Office politics

"It is not so simple anymore," he said, "the government should have sacrificed themselves for the country by now."

By | Thu 25 Dec 2008

In the beginning, when PAD stood for the termination of Thaksin’s government through peaceful means, I would have proudly worn a yellow shirt (had it not clashed with my skin tone). I admired their dogged digging of the government’s wrong doings and their startling exposés of the depths of depravity of the then administration. We were up against something so insidious and so far reaching that I felt that PAD with their tenacity was the only means towards cleansing us of the man and his tentacles.

So for many months, because myself and our production manager (two old school friends) are both anti the government’s shenanigans, our lunch hours were filled with outraged soliloquies about the evils of government – the source of the prime minister’s wealth, his human rights records, his intimidation of the free press (thankfully he has never heard of Citylife), his purchase of power, his policy corruption, his transparently fake rhetoric…yada yada. They were grand times. Such discourse, such debate.

It took me a while to realise that lurking among the nodding heads were a few naysayers, a couple of dissenting voices, in short, an underground clique of red shirts! It all came about one day after work when I was waxing political, as I tend to do when provided with an audience, and someone said, “I love Thaksin, and I voted for him. Who are you to say that my vote is wrong?” Suddenly programmers, messengers and all sorts of other people at work began to reveal their love for Thaksin and their divergence from Citylife’s mainstream rhetoric.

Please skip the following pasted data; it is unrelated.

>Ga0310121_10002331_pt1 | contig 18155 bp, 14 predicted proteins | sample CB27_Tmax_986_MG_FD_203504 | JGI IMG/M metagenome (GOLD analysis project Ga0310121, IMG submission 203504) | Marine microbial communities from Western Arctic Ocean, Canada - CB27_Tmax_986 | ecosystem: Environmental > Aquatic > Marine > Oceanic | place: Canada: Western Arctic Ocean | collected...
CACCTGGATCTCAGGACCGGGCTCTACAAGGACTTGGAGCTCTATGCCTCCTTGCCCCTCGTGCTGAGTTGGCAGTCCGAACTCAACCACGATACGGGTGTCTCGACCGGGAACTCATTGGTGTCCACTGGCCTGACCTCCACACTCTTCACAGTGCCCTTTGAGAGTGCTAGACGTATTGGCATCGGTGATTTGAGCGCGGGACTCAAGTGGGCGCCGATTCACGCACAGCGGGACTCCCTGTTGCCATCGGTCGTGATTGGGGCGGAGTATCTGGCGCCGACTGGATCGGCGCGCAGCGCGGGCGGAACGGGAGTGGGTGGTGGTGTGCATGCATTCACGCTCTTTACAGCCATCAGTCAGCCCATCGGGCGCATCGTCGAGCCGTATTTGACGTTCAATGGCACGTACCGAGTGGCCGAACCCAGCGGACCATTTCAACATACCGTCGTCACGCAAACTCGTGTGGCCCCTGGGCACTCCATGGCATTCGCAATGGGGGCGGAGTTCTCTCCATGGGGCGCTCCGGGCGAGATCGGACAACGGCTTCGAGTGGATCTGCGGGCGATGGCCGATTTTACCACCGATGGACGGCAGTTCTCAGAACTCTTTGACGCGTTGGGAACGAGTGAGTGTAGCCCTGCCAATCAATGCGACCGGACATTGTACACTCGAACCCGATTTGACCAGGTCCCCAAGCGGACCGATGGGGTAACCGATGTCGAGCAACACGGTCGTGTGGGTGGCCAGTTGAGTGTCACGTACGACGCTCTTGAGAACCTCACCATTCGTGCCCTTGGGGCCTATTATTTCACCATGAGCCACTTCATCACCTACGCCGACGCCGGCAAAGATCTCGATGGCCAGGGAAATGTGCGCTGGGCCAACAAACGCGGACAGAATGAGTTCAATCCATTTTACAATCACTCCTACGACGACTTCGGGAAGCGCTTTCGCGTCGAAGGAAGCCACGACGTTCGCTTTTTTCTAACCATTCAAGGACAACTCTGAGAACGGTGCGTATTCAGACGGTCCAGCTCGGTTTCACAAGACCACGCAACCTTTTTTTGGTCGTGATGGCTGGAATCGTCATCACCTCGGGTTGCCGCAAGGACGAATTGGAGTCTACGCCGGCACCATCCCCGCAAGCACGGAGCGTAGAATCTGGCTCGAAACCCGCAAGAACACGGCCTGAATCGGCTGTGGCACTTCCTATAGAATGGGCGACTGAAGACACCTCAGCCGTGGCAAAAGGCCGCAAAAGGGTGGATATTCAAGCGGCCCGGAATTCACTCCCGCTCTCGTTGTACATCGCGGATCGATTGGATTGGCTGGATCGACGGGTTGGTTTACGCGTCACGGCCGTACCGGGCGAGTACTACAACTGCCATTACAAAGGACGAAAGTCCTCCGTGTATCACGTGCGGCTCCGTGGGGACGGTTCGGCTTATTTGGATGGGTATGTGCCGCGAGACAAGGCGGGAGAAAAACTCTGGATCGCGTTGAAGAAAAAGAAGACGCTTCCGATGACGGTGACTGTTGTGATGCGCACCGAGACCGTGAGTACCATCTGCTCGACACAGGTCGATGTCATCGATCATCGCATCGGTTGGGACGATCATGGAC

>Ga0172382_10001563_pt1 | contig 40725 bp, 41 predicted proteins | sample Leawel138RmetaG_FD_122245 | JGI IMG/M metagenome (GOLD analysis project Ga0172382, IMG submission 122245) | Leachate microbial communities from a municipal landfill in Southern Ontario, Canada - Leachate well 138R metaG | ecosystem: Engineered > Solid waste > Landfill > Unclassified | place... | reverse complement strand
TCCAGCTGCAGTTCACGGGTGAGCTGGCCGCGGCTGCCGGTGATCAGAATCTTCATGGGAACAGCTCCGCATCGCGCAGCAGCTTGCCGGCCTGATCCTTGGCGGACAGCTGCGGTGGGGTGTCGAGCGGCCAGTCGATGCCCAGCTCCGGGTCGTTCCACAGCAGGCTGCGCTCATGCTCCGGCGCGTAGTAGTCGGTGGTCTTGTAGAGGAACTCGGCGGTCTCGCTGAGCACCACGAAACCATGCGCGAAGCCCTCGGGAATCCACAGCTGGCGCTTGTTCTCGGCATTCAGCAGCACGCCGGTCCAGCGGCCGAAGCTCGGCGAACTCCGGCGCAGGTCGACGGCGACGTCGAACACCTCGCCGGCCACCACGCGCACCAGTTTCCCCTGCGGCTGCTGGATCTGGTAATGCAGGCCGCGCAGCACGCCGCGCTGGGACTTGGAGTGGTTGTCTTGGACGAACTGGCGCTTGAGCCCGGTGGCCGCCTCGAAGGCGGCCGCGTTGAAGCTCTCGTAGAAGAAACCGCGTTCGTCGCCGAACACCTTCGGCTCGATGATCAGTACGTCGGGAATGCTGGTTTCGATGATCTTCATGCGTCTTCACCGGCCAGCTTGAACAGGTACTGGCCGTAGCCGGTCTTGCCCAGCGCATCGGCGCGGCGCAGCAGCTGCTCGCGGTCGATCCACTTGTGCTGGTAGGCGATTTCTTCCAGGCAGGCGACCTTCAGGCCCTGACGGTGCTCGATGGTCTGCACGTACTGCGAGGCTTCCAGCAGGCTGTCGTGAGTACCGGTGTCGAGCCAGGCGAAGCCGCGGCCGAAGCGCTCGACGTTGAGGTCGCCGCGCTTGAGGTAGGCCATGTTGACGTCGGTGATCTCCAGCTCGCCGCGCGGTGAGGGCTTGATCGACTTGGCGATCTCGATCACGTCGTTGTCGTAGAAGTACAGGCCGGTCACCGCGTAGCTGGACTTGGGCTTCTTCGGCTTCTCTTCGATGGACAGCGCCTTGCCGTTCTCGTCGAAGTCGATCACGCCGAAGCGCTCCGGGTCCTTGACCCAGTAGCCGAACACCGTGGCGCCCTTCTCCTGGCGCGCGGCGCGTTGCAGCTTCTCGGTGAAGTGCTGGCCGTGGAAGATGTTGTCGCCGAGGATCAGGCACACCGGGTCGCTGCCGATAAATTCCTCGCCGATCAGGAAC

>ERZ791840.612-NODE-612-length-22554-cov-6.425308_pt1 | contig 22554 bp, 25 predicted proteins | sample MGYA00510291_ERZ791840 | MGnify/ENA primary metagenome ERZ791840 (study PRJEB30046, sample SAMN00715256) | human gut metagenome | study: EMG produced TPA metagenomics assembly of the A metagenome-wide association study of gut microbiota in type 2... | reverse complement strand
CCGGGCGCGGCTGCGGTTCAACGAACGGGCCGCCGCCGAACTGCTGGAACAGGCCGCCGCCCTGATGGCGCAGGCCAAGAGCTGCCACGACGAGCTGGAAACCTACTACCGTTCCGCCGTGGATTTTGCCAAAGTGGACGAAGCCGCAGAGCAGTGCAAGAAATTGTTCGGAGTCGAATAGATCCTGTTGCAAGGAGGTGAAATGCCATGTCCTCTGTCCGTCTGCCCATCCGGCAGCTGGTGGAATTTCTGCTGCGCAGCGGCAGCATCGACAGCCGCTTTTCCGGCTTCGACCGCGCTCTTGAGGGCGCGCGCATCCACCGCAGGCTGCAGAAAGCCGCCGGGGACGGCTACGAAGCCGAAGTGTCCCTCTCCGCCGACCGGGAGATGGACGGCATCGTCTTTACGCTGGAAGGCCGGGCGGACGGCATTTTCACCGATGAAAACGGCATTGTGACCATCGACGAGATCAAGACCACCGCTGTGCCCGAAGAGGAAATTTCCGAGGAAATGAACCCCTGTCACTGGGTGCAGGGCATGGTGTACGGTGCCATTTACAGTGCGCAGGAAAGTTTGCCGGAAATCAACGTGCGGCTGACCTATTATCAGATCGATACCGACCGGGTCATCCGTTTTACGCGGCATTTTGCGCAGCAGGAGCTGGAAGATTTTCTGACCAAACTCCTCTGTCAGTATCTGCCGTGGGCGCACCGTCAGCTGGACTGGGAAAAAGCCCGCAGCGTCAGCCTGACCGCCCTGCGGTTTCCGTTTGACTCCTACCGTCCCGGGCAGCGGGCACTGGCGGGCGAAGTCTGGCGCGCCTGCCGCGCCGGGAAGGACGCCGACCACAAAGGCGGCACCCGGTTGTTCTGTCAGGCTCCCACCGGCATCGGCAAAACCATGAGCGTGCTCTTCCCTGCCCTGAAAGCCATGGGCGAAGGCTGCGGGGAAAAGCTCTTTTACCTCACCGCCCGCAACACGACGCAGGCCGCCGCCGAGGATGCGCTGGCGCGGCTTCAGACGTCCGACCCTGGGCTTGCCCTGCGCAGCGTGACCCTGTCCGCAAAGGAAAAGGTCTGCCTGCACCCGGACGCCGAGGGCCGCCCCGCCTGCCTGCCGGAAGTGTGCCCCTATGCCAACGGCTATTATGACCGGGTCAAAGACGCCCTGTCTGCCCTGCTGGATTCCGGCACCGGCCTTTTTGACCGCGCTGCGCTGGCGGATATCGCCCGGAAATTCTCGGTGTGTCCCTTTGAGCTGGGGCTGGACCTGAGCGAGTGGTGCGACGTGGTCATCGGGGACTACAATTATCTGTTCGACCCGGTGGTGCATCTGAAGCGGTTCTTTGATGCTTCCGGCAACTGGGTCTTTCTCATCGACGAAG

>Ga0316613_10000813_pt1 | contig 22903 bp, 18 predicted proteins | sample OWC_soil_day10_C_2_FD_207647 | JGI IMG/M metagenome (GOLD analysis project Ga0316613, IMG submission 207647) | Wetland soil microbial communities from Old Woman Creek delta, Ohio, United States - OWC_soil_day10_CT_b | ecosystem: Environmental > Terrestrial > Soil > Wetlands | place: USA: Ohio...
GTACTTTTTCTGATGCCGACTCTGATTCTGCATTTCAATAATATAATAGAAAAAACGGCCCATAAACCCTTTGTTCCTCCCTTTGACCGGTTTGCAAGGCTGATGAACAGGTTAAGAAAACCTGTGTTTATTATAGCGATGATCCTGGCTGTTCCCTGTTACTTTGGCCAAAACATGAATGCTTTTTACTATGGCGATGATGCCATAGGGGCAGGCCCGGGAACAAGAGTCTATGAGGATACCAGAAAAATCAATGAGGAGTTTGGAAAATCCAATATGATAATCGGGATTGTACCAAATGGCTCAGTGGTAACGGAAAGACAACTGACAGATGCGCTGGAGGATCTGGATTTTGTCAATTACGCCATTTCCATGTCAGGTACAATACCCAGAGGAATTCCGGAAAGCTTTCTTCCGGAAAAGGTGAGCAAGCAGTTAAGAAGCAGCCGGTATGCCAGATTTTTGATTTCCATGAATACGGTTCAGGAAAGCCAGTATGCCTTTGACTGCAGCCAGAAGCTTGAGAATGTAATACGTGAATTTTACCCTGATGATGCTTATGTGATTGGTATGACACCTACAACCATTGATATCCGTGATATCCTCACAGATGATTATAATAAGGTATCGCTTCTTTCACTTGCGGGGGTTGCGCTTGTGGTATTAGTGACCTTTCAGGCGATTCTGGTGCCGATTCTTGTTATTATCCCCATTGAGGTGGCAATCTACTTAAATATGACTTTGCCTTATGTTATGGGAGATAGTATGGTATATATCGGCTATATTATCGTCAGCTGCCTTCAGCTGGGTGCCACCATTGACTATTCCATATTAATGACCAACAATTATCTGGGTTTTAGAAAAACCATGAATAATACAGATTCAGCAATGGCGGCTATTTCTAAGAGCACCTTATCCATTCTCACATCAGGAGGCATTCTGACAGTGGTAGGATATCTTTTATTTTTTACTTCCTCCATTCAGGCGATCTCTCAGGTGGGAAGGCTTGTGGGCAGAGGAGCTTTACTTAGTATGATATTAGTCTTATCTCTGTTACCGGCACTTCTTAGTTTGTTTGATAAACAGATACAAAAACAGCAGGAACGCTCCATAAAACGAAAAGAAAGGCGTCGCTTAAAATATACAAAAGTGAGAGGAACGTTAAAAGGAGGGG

Well, that was interesting. I felt most sheepish that I had created an environment where the reds didn’t feel comfortable speaking up, and immediately (and admittedly, slightly reluctantly) rectified the situation. So we all rubbed along as always, and while we knew which side of the political divide we were on, it was never an issue. Jokes began to emerge. When the television was brought in to work for big ASTV events, the red lot would make a point of putting on their earphones. When, a parade of reds walked past our office on the way to greet the ex Prime Minister at the airport, our reds clapped their hands while the yellows threatened to withhold Secret Santa presents.

But as time went by, things got even more confusing. I had long stopped supporting PAD’s actions, though I maintain that I support their goal of rooting out insidious corruption, and wish for an alternative means. The PAD spectrum at work became as diverse as that within the nation. PAD extremes: those who got hourly updates on their mobile phones, gleefully announcing the latest developments by instant messaging to computer screens throughout the office, and those who sympathised, but disapproved of the methods being deployed and were disgusted at the airport raid. DAAD extremes: those who would wear red to protest sites, clapping their feet and shouting slogans, to those who loved Thaksin, but saw that the government was misbehaving and would drop their loyalties to Thaksin in a heartbeat for the sake of peace. One long term loyal DAAD clapped his hands in glee when he heard of Suvarnabhumi’s closing. Startled, I asked him why he was clapping, to which he answered, “sa jai” – serves them right.

I was terribly confused at this point as he was one of our staunchest pro Thaksin supporters. “It is not so simple anymore,” he said, “the government should have sacrificed themselves for the country by now.”

And that is the sad truth. Red. Yellow. PAD. DAAD. We are all feeling so disillusioned at the lack of those worthy of our support. Fewer of us are now identifying with these labels. We simply just want to be Citylifers at work and get on with things. We simply want to be Thai.